Also, all along the coastline, there is a promenade where you can sit and watch endless views of the ocean while enjoying a refreshing tinto de verano (wine with lemon soda) from one of the several bars and restaurant terraces.

The Virgin Sands of Güigüi Beach

A few hours away from Las Palmas, in the western part of Gran Canaria, there is a secluded, unspoiled, black sand beach called Güigüi that is a must-visit spot on the island. Getting there is not easy.

Güigüi Beach can be reached by water taxi from the beautiful harbor of Mogan, or, for more adventurous travelers, by driving up to the Güigüi track and hiking a 2.5-hour path through the Canarian mountains. Follow the main road to Tasartico village from Las Palmas and from there the signs will lead you to a dirt road. Continue until you reach the Güigüi track signpost and park there.

The hike starts with a challenging half-mile climb that takes you from 160 to 2000 feet above sea level and then downhill a 2.5-mile mountain track with jaw-dropping views of the sea, Tenerife Island, and the Teide Volcano. It finishes right on the dark sands of Güigüi beach.

Bear in mind that the trip back to your car is going to be a steep 2.5-mile uphill climb and that along the track there is no shelter from the sun and almost no wind. The hike should not be attempted without enough water or during the hottest part of the day.

Swim in a Natural Ocean-Water Pool

If you don’t like the idea of a secluded beach, but still want to escape the buzz of the city, head out to one of northern Gran Canaria’s small towns by the sea and plunge into its many natural pools.

These enclosed spaces of volcanic rock, into which seawater seeps without human intervention, can be found all around the island and are usually surrounded by Martian-like volcanic landscapes carved by the water through millennia.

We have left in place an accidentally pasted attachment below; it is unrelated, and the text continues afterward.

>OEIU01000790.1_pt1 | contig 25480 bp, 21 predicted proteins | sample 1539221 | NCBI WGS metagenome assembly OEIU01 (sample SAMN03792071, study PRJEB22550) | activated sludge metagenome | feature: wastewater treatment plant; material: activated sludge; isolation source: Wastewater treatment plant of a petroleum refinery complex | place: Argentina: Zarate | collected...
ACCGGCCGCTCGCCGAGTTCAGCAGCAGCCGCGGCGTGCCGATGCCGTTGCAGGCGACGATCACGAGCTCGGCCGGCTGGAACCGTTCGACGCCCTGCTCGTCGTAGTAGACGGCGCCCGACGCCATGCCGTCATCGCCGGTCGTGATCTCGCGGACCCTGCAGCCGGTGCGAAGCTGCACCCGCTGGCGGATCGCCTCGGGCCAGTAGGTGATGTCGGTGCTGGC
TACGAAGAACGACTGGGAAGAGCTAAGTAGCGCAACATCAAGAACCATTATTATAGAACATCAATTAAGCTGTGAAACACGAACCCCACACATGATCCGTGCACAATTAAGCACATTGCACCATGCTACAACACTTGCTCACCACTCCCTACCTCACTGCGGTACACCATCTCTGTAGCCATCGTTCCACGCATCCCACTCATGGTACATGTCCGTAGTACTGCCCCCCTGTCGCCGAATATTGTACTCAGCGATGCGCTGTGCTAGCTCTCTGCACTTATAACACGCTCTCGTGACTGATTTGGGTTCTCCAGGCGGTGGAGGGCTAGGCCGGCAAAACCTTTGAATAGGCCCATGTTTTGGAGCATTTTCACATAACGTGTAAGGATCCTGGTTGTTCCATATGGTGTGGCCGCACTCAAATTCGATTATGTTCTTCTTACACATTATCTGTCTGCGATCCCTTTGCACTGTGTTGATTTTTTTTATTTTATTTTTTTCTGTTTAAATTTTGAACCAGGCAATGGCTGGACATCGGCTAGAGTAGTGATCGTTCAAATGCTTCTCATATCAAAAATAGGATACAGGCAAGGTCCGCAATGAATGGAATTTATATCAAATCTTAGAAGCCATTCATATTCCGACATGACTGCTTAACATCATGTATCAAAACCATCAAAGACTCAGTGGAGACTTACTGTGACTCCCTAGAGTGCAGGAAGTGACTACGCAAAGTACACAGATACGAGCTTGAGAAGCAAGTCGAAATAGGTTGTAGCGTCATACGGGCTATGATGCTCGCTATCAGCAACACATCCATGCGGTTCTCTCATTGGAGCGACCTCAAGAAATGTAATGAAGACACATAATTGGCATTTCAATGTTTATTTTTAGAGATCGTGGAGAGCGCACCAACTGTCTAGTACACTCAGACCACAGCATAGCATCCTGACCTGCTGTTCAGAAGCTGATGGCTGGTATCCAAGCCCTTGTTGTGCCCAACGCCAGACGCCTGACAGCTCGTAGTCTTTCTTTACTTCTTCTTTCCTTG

In these pools you can swim without having to worry about currents or waves and plunge into the transparent waters of the Atlantic Ocean while colorful fishes and crabs watch you with curiosity.

Maspalomas Reserve Dunes

On the southernmost tip of the island, you can find Maspalomas Dunes, one of Gran Canaria’s natural wonders. You’ll find a dynamic sand dune system, palm groves, a saltwater lagoon, and a golden beach stretching as far as the eye can see.

This 1000-acre patch of protected Nature Reserve is in constant change as the sand shifts with the wind and the tides form a different landscape each day.

Archeological Site of Risco Caído at Artenara

It is not just the coastline that is worth visiting in Gran Canaria. Right in the center of the island, the archaeological site of Risco Caído holds the remains of the troglodyte settlements in which the pre-Hispanic owners of the land used to live.

In this UNESCO World Heritage Site, you can see how the original settlers thrived in complete isolation; some caves worked as habitats, granaries, and cisterns, as well as two sacred temples where seasonal ceremonies were held.

In one of the caves, the only one in the Canary archipelago that has a stone-carved dome ceiling, there is an opening that lets in the sunlight which shines over a series of drawings and stone shelves that mark the time and harvest seasons of the year. 

Risco Caído is an impressive site to immerse yourself in a culture so old and different that it transports you to ancient times.

Climb up to Roque Nublo

Roque Nublo is the perfect evening spot for nature lovers. At more than 5700-feet above sea level and right in the middle of the island, this 260-foot tall rock monolith guarantees a perfect view of the sunset over a sea of clouds, with the island of Tenerife and the Teide Volcano on the horizon.

The pre-Hispanic settlers considered Roque Nublo a sacred place, and its meaning has transcended culture to become one of the most loved icons of the island for Canarians.

Almost every road coming from the north or the west of the island takes you to a parking lot at the base of Roque Nublo. Once there you will have to walk a quick, but steep one-mile path to get to the best sunset-watching spot on the island. 

Special to by Pablo Barragan.


  • Pablo Barragan

    Pablo Barragan is an Argentinian journalist and travel writer currently living in the Canary Islands. He loves the outdoors as much as he loves to immerse himself in the history of each place he visits. But what he enjoys the most is telling others about it!